Module 4: Create a Data Table

In this module, you will create an Amazon DynamoDB table and enable your Lambda function to store data in it


In this module, we will create a table to persist data using Amazon DynamoDB. DynamoDB is a key-value database service, so we do not need to create a schema for our data. It has consistent performance at any scale and there are no servers to manage when using it.

Additionally, we will use the AWS Identity and Access Management (IAM) service to securely give our services the required permissions to interact with each other. Specifically, we are going to allow the Lambda function we created in module two to write to our newly created DynamoDB table using an IAM policy. To do this, we will use the AWS SDK (Python, JavaScript, or Java) from our Lambda function.

What you will accomplish

In this module, you will:
  • Create a DynamoDB table using the AWS Management Console
  • Create a role and manage permissions with IAM
  • Write to a DynamoDB table using the AWS SDK (Python, JavaScript, or Java)

Key concepts

Persisting data — Storing data so we can access it in the future, independently from program execution.

Non-relational database — Non-relational databases do not use a tabular schema of rows and columns. Instead, they use a storage model that is optimized for the specific requirements of the type of data being stored.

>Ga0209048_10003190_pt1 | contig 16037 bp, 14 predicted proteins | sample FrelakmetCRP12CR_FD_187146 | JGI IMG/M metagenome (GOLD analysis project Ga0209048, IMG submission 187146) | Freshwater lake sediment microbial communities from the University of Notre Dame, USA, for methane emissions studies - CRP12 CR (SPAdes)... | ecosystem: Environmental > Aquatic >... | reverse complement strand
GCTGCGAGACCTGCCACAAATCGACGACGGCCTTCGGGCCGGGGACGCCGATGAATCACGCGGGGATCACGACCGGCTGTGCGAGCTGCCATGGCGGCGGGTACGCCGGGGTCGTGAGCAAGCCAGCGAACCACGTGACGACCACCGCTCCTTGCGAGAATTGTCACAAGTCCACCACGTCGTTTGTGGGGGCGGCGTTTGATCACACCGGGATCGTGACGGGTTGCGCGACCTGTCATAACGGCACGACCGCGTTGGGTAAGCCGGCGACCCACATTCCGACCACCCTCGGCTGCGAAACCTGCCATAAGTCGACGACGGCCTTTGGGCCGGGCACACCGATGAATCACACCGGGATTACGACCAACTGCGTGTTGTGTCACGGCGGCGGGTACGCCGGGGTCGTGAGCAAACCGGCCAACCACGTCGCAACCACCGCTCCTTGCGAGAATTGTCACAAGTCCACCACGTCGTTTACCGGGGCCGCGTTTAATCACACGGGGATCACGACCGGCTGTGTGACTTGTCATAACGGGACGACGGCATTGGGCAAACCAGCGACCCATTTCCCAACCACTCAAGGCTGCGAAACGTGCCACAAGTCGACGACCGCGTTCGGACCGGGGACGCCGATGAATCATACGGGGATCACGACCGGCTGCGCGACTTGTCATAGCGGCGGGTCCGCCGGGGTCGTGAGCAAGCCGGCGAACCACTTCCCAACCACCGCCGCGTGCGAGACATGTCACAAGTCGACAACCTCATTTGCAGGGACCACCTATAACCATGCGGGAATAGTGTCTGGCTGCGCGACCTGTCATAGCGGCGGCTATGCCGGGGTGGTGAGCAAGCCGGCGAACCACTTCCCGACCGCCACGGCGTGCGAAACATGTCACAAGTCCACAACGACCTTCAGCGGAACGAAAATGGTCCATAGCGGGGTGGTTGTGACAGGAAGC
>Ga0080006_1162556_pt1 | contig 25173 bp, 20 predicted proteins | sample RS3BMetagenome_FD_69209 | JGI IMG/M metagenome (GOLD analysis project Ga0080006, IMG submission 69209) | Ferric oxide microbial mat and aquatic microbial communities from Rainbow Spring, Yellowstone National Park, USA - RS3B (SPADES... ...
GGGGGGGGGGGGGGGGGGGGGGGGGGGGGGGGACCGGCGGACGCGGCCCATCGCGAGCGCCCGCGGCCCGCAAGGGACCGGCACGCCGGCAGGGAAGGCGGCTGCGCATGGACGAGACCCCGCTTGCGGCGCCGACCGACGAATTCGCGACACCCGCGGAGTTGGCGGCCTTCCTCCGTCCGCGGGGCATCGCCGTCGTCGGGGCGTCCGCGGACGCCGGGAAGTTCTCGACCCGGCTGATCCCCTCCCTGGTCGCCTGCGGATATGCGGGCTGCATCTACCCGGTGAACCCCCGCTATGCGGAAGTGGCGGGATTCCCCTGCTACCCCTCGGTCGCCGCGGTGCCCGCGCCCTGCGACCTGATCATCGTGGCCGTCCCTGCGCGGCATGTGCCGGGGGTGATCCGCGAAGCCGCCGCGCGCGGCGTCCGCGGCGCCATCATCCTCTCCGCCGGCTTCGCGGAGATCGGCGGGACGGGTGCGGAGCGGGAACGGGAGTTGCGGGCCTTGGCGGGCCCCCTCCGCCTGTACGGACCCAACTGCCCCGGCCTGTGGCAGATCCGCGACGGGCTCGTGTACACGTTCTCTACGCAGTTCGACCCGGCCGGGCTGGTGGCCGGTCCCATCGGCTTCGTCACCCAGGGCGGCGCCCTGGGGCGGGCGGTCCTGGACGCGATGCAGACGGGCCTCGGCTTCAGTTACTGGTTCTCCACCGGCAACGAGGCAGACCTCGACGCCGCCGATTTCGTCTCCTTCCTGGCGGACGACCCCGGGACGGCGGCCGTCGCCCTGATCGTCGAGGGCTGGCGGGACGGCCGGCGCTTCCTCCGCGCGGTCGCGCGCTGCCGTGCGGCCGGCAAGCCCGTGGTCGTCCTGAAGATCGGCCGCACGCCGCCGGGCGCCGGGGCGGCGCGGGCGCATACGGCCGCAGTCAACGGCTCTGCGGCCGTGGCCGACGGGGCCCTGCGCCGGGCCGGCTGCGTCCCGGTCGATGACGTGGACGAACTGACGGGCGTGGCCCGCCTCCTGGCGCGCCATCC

Key-value database — A type of non-relational database that stores data as a collection of key-value pairs in which a key serves as a unique identifier.

Primary key — The value that will identify each piece of data in a DynamoDB table. This value will also serve to partition the table to make it scalable.

Schema — The organization of data that serves as a blueprint for how a database should be constructed.

AWS SDK — AWS SDKs (software development kits) provide a set of tools, libraries, documentation, code samples, processes, and guides that allow developers to create software applications on a specific platform.

IAM policy — A document that defines what AWS resources an entity, such as a service, user, or group, has access to.

 Time to complete

10 minutes


  • Create a DynamoDB Table
    1. Log into the Amazon DynamoDB Console.